Another important function of Miss Ophelia is to show how slavery affects women’s domestic concerns. In Stowe’s vision, the scene in which Miss Ophelia tries reorganize Marie St. Clare’s home is pivotal to understanding his morally-correct universe. Stowe saw slavery as an outrage that impacted family life. Slavery is a violation of Miss Ophelia’s morality, just as Dinah’s kitchen waste offends Miss Ophelia’s senses of a well-organized home. You could argue that Miss Ophelia’s character has made kitchens a metaphor of social conditions in South and North America. Ophelia views kitchens in North as an example of cleanliness and economy. This is in line with her moral stance towards slavery. However, the South’s kitchens seem disorganized and wasteful. This is a direct reflection of the institution, which can be devastating for all who are involved. The character of Miss Ophelia was used by Stowe to connect the domestic and political spheres. She confronts the South’s government, as well as the North’s households. Stowe knew her audience would primarily be white women. So she cleverly plays on their guilt and uneasiness over the treatment given to slaves. She is able to address Northern white women who are unable to help the abolitionist movement but believe they can’t. Stowe used Ophelia’s condemnation about slavery to show Northern women others feel the same guilt as her.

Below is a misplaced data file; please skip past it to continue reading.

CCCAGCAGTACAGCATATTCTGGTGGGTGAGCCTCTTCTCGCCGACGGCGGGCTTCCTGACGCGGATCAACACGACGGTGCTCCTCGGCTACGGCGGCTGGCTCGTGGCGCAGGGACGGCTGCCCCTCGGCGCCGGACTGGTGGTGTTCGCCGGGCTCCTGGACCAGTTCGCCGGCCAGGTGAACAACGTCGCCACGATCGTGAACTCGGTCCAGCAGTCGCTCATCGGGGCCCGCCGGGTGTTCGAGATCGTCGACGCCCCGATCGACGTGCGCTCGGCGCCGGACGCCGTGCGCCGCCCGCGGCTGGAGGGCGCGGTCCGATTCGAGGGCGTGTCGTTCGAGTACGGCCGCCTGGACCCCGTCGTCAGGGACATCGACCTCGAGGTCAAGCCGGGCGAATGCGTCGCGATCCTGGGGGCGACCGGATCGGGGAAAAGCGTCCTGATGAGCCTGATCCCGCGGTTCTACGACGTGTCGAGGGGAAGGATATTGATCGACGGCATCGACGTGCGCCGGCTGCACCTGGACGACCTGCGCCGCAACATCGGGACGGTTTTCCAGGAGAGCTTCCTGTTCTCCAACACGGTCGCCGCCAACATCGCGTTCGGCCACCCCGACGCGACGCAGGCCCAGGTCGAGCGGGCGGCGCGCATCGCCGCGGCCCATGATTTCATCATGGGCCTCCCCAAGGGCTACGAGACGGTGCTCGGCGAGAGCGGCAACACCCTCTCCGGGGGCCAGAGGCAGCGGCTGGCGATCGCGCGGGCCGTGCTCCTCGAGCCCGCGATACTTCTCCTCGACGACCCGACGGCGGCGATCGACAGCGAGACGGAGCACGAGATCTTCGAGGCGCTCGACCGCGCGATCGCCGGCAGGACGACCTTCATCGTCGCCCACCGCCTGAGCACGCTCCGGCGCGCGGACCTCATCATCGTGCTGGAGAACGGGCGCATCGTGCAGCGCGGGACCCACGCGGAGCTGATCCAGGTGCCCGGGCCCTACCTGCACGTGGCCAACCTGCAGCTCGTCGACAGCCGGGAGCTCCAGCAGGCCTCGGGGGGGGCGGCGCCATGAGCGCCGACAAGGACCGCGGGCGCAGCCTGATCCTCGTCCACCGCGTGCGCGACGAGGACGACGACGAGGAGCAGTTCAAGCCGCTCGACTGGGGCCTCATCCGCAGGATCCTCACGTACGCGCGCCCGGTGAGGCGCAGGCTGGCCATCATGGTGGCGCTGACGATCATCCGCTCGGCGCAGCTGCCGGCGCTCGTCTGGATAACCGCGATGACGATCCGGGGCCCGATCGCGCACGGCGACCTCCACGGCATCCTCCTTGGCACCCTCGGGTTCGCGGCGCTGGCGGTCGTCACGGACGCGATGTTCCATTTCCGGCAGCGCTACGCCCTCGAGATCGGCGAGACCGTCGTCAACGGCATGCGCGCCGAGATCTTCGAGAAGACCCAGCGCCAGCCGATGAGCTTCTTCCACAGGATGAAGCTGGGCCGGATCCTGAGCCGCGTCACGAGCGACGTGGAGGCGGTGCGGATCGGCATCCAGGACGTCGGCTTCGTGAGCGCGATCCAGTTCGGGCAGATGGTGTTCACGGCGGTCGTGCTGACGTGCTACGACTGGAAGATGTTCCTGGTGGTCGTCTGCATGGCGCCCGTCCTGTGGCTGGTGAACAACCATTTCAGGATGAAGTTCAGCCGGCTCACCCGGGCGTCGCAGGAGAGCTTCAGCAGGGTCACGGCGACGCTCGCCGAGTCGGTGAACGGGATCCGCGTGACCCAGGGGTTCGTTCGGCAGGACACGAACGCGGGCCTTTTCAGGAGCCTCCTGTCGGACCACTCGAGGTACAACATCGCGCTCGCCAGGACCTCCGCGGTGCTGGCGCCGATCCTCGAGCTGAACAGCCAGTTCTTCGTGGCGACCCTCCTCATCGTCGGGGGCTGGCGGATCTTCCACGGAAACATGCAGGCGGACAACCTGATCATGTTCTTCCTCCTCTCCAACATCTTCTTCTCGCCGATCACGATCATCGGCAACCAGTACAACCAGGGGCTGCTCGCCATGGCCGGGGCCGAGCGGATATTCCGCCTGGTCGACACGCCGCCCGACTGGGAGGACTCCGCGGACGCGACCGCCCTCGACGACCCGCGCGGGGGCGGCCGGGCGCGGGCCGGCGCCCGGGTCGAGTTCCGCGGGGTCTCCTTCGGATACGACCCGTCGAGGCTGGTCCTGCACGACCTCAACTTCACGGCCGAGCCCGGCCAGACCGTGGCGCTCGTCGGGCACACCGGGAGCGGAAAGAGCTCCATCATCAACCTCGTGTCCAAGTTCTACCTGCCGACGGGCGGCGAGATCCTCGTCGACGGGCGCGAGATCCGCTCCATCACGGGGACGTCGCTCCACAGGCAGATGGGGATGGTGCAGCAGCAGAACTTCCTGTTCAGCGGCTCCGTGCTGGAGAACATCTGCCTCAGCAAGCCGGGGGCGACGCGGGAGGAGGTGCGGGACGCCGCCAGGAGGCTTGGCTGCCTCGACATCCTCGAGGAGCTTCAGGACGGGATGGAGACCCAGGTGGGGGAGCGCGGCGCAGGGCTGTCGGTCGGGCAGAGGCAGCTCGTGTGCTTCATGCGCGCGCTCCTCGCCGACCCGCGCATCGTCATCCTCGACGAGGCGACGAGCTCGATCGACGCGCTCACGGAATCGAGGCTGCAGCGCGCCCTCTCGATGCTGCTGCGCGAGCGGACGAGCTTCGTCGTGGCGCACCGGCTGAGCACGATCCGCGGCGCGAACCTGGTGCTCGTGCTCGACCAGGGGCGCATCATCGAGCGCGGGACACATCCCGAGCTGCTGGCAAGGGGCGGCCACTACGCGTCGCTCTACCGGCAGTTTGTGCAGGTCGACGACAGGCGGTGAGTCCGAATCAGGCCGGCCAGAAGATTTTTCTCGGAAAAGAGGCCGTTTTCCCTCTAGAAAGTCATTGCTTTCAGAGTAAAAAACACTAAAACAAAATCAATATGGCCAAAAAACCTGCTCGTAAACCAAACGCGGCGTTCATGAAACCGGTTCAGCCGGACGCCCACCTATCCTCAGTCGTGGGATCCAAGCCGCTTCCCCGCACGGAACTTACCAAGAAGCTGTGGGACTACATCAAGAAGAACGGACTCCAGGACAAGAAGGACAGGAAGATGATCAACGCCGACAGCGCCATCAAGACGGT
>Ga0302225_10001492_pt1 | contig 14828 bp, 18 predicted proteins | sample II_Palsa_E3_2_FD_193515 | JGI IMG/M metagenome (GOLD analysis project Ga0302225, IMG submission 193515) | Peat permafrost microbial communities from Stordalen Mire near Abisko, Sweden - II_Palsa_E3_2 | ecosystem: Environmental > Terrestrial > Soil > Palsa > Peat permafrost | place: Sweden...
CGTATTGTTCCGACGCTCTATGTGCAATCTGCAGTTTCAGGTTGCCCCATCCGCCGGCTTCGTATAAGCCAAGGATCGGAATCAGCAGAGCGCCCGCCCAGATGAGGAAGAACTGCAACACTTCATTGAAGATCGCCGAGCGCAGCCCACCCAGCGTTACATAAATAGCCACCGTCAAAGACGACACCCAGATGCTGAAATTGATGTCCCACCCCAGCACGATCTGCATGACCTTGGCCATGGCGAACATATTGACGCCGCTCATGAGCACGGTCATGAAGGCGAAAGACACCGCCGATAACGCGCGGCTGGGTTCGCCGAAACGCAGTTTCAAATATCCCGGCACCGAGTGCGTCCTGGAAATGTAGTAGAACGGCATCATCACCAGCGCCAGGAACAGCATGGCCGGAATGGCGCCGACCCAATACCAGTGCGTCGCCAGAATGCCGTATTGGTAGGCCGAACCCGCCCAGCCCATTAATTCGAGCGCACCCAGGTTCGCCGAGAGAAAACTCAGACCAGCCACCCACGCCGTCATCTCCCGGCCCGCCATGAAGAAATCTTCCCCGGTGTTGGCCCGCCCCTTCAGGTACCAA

Miss Ophelia St. clare is a powerful support for Stowe’s protest against slavery. Stowe can address the Northern white women through this character, which allows her to literally include them in her narrative alongside the characters from other strands. Stowe’s readers are begging for Miss Ophelia to reveal her revelation. It is inspired by Topsy and Evangeline towards the end. Miss Ophelia, Harriet Beecher Stowe’s educated Christian woman, supports equality.